Academic highlight: Internal memos of Greenmoss case reveal doubts about Sullivan ruling
on Apr 4, 2013 at 10:04 am
Lee Levine and Stephen Wermiel’s account of the internal history of the Supreme Court’s decision in Dun & Bradstreet, Inc. v. Greenmoss Builders, Inc. convincingly demonstrates the utility of the papers of retired Justices in facilitating a painstaking reconstruction of the Court’s deliberations. — Scott L. Nelson
Even among those who practice or teach First Amendment law, Dun & Bradstreet, Inc. v. Greenmoss Builders, Inc. (1985) is not typically a case that receives much extended attention. Though the vote was five to four, this erroneous credit-rating defamation case has often been seen as little more that a minor refinement of the Court’s holding in Gertz v. Robert Welch (1974), a far more important First Amendment case. A new article in the Washington Law Review, however, reveals that the Greenmoss case is more significant than most think, not for its formal holding but rather for the internal doubts some of the Justices harbored between 1983 and 1985 concerning the soundness of the rule announced in New York Times v. Sullivan (1964). Those doubts, gleaned from many heretofore unseen memos and other Burger Court documents, are ably set out and analyzed in The Landmark that Wasn’t: A First Amendment Play in Five Acts by Lee Levine and Stephen Wermiel (The referenced Court documents are actually posted on the Washington Law Review’s website.)
The authors of this one-hundred-page case study are well suited for their task. Lee Levine is a noted media and First Amendment lawyer and a partner in the firm of Levine, Sullivan, Koch and Schulz. Stephen Wermiel is Fellow in Law and Government at American University Washington College of Law and co-author with Seth Stern of Justice Brennan: Liberal Champion (2010), the seminal work on Brennan just reissued in paperback by the University Press of Kansas.
Here is how the authors begin the summary of their article: “Drawing heavily on heretofore unpublished internal papers from the chambers of Justice William Brennan and other Justices, this Article reveals how the 1964 landmark decision in New York Times Co. v. Sullivan was once in serious jeopardy of being overruled.” In other words, some of the bounty of internal papers that went unused in the Brennan biography was tapped to provide the backdrop for this article on the Greenmoss case.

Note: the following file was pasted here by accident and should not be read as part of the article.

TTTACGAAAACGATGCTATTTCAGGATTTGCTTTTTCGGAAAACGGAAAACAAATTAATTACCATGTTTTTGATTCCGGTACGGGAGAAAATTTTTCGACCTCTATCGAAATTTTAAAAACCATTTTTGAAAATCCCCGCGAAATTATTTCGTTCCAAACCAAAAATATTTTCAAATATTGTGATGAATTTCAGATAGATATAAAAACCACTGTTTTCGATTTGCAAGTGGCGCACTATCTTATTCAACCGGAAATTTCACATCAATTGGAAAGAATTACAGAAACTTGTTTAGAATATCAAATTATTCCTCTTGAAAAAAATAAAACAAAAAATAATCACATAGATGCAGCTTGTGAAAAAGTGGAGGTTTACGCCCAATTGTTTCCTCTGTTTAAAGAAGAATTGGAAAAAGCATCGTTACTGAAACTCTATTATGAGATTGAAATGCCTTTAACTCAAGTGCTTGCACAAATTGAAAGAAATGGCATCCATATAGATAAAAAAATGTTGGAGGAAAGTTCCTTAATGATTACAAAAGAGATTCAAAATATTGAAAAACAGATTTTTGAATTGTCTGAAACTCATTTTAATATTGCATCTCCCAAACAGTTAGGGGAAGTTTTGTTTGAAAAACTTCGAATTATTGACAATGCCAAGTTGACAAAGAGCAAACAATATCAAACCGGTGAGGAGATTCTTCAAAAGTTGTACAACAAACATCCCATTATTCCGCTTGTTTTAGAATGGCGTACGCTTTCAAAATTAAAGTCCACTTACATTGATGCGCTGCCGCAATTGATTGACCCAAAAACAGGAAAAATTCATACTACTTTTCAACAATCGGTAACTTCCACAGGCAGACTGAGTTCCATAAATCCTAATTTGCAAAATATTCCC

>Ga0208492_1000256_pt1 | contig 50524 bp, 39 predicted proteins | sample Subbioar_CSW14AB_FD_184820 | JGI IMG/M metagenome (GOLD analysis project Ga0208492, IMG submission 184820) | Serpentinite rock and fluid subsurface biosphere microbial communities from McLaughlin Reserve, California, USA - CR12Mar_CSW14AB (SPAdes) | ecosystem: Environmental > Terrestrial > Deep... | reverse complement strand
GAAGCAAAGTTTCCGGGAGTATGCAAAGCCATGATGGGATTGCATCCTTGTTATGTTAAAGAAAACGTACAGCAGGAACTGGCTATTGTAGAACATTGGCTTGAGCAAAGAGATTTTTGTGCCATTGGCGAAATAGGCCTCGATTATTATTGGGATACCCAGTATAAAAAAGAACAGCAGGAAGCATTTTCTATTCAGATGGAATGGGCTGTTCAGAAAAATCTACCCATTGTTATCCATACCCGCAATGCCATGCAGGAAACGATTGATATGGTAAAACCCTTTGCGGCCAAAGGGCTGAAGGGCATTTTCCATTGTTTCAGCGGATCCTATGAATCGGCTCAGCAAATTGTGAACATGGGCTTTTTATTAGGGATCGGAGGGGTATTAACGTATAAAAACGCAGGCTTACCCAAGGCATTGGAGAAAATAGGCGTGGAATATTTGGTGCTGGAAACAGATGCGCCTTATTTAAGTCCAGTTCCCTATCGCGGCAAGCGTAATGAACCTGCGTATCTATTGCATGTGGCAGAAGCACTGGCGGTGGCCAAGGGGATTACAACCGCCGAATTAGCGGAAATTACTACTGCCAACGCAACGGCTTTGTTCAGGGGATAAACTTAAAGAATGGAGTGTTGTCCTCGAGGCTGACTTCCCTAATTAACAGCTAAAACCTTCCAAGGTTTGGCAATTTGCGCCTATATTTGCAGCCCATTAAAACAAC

By that measure, the authors “describe and analyze: (1) how and to what extent the holdings in Sullivan and Gertz . . . came to be reconsidered; (2) how the nature of the expression at issue in Greenmoss Builders factored into the examination of this defamation case and changed the way the First Amendment limits the common law of defamation; (3) how the members of the Burger Court considered the question of the media versus non-media status of a defendant in a defamation case; (4) how the Justices grappled with the question of the legitimacy under the First Amendment of presumed and punitive damages awards in defamation actions; (5) how the issue of the difference between private speech and public speech came to take on constitutional significance; (6) whether the Court should reconsider the balance it struck in Sullivan between the public’s interest in being fully informed about public officials and public affairs and the competing interest of those who have been defamed in vindicating their reputation; and (7) how all of this ultimately influenced and determined the outcome in Greenmoss Builders.”
In the process of offering their revelations, Levine and Wermiel divulge and then evaluate the import of the strikingly candid and sometimes surprising private thoughts of Justices William Brennan, Lewis Powell, Byron White, Sandra Day O’Connor, William Rehnquist, John Paul Stevens, and Chief Justice Warren Burger, among others. We see their analytical volleying back and forth, their strategic wrangling for votes, and even the input of the law clerks as the reason and result of the case hang in the balance. It all makes for a rare, realistic, and highly informative glimpse into the internal workings of the Court.
James Wendell, the Editor-in-Chief of the Washington Law Review, invited responses from three former clerks to the Justices, one of whom served while the Greenmoss case was being decided. Those clerks and responders are: Scott L. Nelson (now with the Public Citizen Litigation Group, then a law clerk to Justice White while Greenmoss was under consideration) and Paul M. Smith (now with Jenner and Block, former law clerk to Justice Powell). Professor Robert M. O’Neil (emeritus professor and president, University of Virginia and a law clerk to Justice Brennan in 1962) also offers his views on the subject while noting that “[t]he degree of access to certain of the Justices’ personal papers—especially those of Justice Brennan, including his Term notebooks and comments—have already added immeasurably to our understanding, extending far beyond the immediate context of Greenmoss Builders. What readers have now gained is a genuine judicial treasure trove, which simply happens to focus on a single case but extends far more broadly in time and space. Thus, if nothing else, the revival—indeed essentially the discovery—of Greenmoss Builders has measurably enhanced First Amendment scholarship.”
The Levine and Wermiel article will provide lawyers, jurists, and scholars with much to think about as the fiftieth anniversary of New York Times v. Sullivan approaches. On that score, you can also expect a book from Levine and Wermiel on that very subject.
In the interests of full disclosure, Professor Collins recruited the article herein profiled for publication in his school’s Law Review.